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Law coming to expedite return of abducted children

Published:Friday | July 15, 2016 | 12:00 AM

The Government has moved a step closer to facilitating the prompt return of children who are abducted by a parent from their home in Jamaica and taken to another country.

Last Friday, Foreign Affairs and Foreign Trade Minister Kamina Johnson Smith tabled the Children (Guardianship and Custody) (Amendment) Act 2016 in the Senate aimed at giving effect to the 1980 Convention on the Civil Aspects of International Child Abduction.

The convention aims to "protect children internationally from the harmful effects of their wrongful removal or retention and to establish procedures to ensure their prompt return to the state of their 'habitual residence'".

Under the proposed amendments, the designated central authority to deal with issues under the convention will be the Child Development Agency.

The provisions of the convention will be triggered once the child is removed from Jamaica, where the child is a habitual resident, and taken to another country that is a signatory to the convention.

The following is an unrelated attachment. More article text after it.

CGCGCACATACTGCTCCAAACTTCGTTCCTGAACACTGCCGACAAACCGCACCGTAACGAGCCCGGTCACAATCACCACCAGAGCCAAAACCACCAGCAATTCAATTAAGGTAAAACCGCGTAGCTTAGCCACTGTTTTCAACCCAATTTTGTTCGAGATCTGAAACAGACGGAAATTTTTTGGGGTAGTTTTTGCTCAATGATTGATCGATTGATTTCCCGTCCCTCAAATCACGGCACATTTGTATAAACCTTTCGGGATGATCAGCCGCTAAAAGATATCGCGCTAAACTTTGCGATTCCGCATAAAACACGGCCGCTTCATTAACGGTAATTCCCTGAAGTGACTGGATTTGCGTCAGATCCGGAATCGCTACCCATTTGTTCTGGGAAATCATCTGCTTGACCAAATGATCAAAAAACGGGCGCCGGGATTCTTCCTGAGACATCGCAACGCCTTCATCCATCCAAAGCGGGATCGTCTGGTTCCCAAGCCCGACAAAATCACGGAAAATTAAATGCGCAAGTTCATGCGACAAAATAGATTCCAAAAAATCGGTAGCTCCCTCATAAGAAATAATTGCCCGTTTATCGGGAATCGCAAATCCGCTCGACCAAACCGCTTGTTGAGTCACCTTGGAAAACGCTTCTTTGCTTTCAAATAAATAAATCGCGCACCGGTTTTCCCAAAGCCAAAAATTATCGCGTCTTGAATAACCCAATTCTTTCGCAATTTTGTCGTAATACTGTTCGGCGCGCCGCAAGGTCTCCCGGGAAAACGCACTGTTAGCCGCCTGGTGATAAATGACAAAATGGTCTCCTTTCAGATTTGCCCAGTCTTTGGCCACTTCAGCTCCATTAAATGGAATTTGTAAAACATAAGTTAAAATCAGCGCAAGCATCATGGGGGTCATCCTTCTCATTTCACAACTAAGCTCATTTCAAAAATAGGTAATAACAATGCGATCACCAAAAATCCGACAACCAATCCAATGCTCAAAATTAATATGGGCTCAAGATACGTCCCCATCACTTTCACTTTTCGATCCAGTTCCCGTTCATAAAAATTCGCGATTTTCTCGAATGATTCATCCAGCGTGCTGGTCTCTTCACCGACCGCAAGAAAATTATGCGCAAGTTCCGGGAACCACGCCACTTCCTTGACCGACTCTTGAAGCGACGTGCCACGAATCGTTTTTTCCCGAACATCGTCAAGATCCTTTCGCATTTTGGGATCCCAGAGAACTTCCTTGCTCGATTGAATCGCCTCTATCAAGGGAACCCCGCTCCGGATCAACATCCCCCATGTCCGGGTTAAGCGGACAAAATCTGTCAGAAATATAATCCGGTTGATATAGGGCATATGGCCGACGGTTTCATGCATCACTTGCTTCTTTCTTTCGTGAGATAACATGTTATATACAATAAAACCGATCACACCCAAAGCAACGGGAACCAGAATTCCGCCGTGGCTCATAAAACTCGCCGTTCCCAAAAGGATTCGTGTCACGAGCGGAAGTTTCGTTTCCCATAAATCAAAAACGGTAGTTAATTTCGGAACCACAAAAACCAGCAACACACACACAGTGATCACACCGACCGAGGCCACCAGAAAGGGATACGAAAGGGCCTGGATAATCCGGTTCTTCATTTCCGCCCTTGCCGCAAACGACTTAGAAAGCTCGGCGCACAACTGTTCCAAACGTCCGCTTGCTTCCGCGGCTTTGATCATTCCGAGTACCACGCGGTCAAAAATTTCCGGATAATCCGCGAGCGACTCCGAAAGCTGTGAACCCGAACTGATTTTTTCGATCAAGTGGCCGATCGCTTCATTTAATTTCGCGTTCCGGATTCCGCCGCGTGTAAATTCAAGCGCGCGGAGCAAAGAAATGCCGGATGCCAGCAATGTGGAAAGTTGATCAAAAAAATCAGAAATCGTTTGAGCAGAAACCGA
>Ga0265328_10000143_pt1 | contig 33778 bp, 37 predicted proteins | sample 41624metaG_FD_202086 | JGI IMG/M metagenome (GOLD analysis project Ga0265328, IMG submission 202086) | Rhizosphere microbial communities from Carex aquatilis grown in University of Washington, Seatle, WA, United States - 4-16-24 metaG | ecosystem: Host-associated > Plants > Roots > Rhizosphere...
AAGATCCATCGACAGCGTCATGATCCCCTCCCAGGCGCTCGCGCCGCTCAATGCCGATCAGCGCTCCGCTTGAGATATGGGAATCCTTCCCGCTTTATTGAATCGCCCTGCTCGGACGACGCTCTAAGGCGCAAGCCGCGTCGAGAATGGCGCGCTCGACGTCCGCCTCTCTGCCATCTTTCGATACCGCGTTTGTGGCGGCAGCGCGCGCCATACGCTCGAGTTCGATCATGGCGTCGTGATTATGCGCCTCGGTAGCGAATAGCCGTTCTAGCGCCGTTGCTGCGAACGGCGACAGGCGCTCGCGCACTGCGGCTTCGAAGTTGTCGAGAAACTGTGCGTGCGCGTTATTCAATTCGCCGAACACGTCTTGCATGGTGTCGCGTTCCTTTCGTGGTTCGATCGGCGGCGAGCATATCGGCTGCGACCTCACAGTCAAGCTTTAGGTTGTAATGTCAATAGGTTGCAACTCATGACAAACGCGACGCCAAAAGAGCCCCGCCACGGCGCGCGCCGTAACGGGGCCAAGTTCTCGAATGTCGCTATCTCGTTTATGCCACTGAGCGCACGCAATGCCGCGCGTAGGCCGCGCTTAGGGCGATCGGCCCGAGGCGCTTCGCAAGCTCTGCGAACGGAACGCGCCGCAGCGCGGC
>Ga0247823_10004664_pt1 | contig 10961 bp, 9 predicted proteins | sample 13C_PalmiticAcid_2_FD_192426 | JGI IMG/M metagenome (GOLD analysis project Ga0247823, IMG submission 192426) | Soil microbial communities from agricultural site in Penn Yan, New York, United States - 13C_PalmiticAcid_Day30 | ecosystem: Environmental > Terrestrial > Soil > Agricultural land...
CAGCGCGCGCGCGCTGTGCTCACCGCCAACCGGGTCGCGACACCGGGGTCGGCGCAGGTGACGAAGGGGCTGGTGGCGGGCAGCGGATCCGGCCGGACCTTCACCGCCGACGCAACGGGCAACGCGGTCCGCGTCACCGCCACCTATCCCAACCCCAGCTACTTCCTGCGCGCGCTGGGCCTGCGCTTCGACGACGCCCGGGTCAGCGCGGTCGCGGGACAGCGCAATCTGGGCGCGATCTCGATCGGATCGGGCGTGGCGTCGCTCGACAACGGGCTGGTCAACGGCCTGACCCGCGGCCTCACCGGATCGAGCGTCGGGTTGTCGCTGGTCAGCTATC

"It's a necessary development in the law. The (original) act is quite dated. It has been on the books since 1957," Children's Advocate Diahann Gordon Harrison said, noting that the convention "prevents a violation of the children's sense of normalcy".

"It is timely that the convention has come around," she added.

In many instances, the children are removed as part of a fight between parents of a failed relationship.

A court will first be asked to determine whether there is any breach in custody rights and determine the child's residence before abduction.

It will have six weeks to make a decision in proceedings for the return of a child who was wrongfully removed or retained.

Meanwhile, a court, according to the proposed amendments, "is not bound to order the return of a child" if there is "grave risk" that the return of the child would expose the child to physical or psychological harm or other adverse situations.

Regarding another country seeking a child's return from Jamaica, that country's authorities could be asked to meet the expenses associated with that case.

Ninety-five countries are signatories of the convention.